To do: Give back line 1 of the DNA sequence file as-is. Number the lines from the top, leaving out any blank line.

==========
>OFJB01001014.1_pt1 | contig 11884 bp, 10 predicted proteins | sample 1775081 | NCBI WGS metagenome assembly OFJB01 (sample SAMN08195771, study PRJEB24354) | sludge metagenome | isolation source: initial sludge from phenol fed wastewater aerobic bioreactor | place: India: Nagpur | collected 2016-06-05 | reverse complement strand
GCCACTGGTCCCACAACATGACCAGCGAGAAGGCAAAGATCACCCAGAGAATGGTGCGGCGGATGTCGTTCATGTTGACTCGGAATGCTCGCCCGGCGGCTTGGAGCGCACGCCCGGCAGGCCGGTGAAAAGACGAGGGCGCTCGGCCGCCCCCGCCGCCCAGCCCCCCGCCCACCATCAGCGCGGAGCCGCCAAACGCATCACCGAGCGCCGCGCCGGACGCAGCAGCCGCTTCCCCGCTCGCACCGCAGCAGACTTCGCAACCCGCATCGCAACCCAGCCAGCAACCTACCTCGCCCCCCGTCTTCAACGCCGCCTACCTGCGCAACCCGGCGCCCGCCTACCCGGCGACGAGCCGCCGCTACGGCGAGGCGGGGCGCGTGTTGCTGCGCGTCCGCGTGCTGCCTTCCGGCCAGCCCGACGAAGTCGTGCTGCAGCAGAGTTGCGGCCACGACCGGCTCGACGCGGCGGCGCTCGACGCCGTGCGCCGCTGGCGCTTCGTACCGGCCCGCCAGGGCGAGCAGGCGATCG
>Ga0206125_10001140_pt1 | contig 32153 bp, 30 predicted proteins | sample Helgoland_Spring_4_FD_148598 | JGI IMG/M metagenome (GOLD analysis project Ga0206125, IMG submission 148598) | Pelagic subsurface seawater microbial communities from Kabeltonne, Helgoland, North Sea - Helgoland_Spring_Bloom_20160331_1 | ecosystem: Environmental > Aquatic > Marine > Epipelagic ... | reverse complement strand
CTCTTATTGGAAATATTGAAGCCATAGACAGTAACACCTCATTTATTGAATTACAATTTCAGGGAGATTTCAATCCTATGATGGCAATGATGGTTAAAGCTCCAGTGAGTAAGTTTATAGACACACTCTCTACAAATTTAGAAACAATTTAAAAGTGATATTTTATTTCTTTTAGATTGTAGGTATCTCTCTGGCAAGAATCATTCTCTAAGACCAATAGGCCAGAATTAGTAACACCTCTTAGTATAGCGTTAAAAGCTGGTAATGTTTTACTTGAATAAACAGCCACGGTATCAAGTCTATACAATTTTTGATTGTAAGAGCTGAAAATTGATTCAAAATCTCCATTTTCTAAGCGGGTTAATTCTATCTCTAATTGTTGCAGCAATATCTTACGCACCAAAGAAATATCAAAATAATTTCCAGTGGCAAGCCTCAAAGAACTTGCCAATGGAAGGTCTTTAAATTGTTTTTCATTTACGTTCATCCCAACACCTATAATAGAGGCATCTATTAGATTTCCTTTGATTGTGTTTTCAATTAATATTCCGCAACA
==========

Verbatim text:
>OFJB01001014.1_pt1 | contig 11884 bp, 10 predicted proteins | sample 1775081 | NCBI WGS metagenome assembly OFJB01 (sample SAMN08195771, study PRJEB24354) | sludge metagenome | isolation source: initial sludge from phenol fed wastewater aerobic bioreactor | place: India: Nagpur | collected 2016-06-05 | reverse complement strand